Found: A use for all that basil…

Hello, my name is Laura, and I love pesto –

Hi Laura…

It’s true, I really do! As I made a list last year of what I missed in my garden, basil was the herb at the top of the list. I did receive the gift of basil from a friend, but ALMOST ran out of basil pesto, which was almost tragic! Not this year – I just made my second batch of pesto today, in a jiff!, and it reminded me that other might be thinking, “What should I do with allllll this basil?!”

The answer, my friend, is not blowing in the wind – the answer is here: make pesto!

Pesto just means, ‘pulverized sauce’, in basic terms – so though we commonly think of basil pesto when we think of pesto, pesto can be made out of many things – tomatoes, black beans, cilantro, etc —

But today, I’ll tell you about basil pesto. Referring to my favorite cookbook (“Simply In Season, we know, we know!” the regular followers of my blog are all thinking!), pesto is “a very forgiving recipe”, and I would quite agree.

Here’s how I make mine:

1 – fill up my food processor (I have a 4 c. bowl) with basil leaves, and, as long as they aren’t excessive, some stems won’t hurt the process either, and will save you time and brown fingernails from picking all the leaves off one by one (which I sometimes do, but sometimes don’t – it really depends on how much time I have)

2- add 1/4 cup of nuts – pine nuts are traditional, but are a little too rich for my blood. I’ve used walnuts, soynuts, and sunflower seeds (all raw, unsalted, un-anything-ed).

3 – Add a glug of olive oil – about a 1/4 C. Add a half tsp. salt, then as you go, see if its is salty enough for you. I like to add garlic as well (fresh is best – 1/2 to a full clove, or even more, to taste) and some add Parmesan cheese right away, too (since I freeze mine, I do not add the fresh grated Parmesan at this point).

4. Process, scrape down sides, judge if you need more oil, process, scrape down sides, repeat.

Put in a jar, and then add some additional olive oil on top, letting it filter through any ‘holes’ in your pesto. Use a butter knife to get out the air pockets, and make sure the top is covered with oil to avoid getting brown and gross-looking.

I make a few jars at a time, and keep one in the fridge, and freeze the rest!

And what do I use it for? Throw over veggies, toss with pasta, spread over chicken or fish, make pesto french fries, put in mayo and use on a sandwich – and I bet there are plenty more uses out there, too!

This really takes only 15 or so minutes, and is a great way to preserve a bounty of basil – Enjoy!

What’s Up Wednesday for May 23rd

Oh, MAN! I am SO, SO excited!

Our first Lakes and Valley CSA delivery is tomorrow!

Also with the delivery will come the bedding plants I ordered. So, what’s up for my Wednesday? Deciding, finally, where these plant-babies will go. I’ve got a few things coming that I need to settle a home for. I’ll also be picking up my order from Azure standard, which will include some perennial herbs. I like the idea of a perennial herb bed – as I made a list late in the winter of ‘what I missed’ that my garden didn’t have, or I couldn’t buy at a local farmer’s market last summer: sage. rosemary. thyme. (Just need parsley, and we can cue Simon and Garfunkel).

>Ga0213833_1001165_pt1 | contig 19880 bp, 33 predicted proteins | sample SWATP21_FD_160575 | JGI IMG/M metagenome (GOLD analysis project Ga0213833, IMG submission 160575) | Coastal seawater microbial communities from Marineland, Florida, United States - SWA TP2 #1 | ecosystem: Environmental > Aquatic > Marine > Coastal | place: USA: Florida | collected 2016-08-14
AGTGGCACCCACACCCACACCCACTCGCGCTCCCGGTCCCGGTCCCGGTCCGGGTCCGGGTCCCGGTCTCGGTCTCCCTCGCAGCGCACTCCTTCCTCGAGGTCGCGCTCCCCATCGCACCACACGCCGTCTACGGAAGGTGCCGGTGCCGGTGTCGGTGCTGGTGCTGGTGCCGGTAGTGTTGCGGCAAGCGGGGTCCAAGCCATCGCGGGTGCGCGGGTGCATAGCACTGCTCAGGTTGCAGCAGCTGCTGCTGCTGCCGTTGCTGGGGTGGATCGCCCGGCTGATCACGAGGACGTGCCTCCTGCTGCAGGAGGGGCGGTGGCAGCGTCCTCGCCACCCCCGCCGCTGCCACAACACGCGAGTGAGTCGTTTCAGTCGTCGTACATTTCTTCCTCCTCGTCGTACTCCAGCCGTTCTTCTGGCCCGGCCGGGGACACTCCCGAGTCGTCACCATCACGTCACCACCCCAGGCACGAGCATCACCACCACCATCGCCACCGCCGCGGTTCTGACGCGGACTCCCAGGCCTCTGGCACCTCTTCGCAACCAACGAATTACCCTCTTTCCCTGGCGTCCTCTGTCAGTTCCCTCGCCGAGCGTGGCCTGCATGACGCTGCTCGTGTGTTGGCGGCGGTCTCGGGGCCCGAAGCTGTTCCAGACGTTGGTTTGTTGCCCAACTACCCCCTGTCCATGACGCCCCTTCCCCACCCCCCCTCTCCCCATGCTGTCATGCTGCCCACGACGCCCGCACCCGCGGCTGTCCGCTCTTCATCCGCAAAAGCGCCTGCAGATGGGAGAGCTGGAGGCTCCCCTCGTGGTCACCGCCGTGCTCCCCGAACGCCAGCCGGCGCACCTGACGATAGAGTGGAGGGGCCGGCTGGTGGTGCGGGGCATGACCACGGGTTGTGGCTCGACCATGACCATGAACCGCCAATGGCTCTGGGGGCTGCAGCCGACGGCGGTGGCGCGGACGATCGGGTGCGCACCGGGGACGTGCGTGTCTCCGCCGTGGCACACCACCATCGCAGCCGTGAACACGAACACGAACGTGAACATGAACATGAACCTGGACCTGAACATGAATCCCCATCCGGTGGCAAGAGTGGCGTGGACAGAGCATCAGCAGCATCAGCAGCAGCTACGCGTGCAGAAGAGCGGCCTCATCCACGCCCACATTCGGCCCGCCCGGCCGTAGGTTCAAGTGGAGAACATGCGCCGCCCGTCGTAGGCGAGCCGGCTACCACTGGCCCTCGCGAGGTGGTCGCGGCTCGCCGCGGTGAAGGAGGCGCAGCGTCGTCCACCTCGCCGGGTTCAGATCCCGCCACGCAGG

Here is what’s up:

Already in the garden (most just newly planted last Satuday, some planted as long as last November…ok, just one thing, the garlic):

– two varieties of beans. One green, one violet (new thing!)

– transplanted chives, rhubarb, and the ever-present-no-matter-how-much-I-try-to-get-rid-of horseradish. Good thing we like it.

– beets – detroit dark red, chioggia, and golden

– snap peas – sugar daddy

– raspberries (which you can see above)

– 4 developing strawberries!

– parsnips

– quinoa (a small experimental row, the seeds of which were a gracious gift for my birthday)

– Cuban oregano, san Marzano tomato, Best boy tomato (stolen by squirrel, rabbit, or child. Not sure which), genovese basil, sugar baby watermelon (fried crisply. Too bad) (all of which I bought at an awesome plant sale at the Northern Plains Botanical Garden society! Most were $1!)

– garlic (which you can see above as well)

To be planted when delivered — tomorrow!!!! – Did I mention I’m excited?????

– brussels sprouts – Churchill

– zucchini – Elite

– tomatoes – brandywine, gilbertie, new girl and Matt’s wild cherry, and container tomatoes (oregon spring)

– bell peppers – ace and revolution

– hot peppers – jalapeno

– cucumbers – marketmore

– cabbage – kaitlin

– sage, lavender, thyme, rosemary

It should be an interesting plant shuffle.   I think I’ll harvest the garlic fairly soon (I’ve never grown garlic before, but apparently I’m supposed to wait to pull it until the first 3 leaves die back and wither…1 of the three has withered on several of the plants. Once that’s out, I’ll just have peas there, which won’t be a forever thing — so there’ll be some space. ) I have one raised bed for the herbs, and possible a cucumber or zucchini, and then one additional completely empty raised bed. There are 4 others, but they are mostly spoken for.  My other option is to put a few things in the strawberry bed. I had two surviving plants after winter, but hey — that’s a start. My lush raspberry crop was started with a gift from a friend of canes from her parent’s place, which I neglected to plant for…oh…about 4 – 6 weeks, after which 6 were plants, 4 survived. Now, I have thinned twice in 4 seasons! Strawberries, follow your fruity cousins and multiply – multiply I say! *I heart strawberries.

Anything up in your garden? On your patio? in your Terrarium?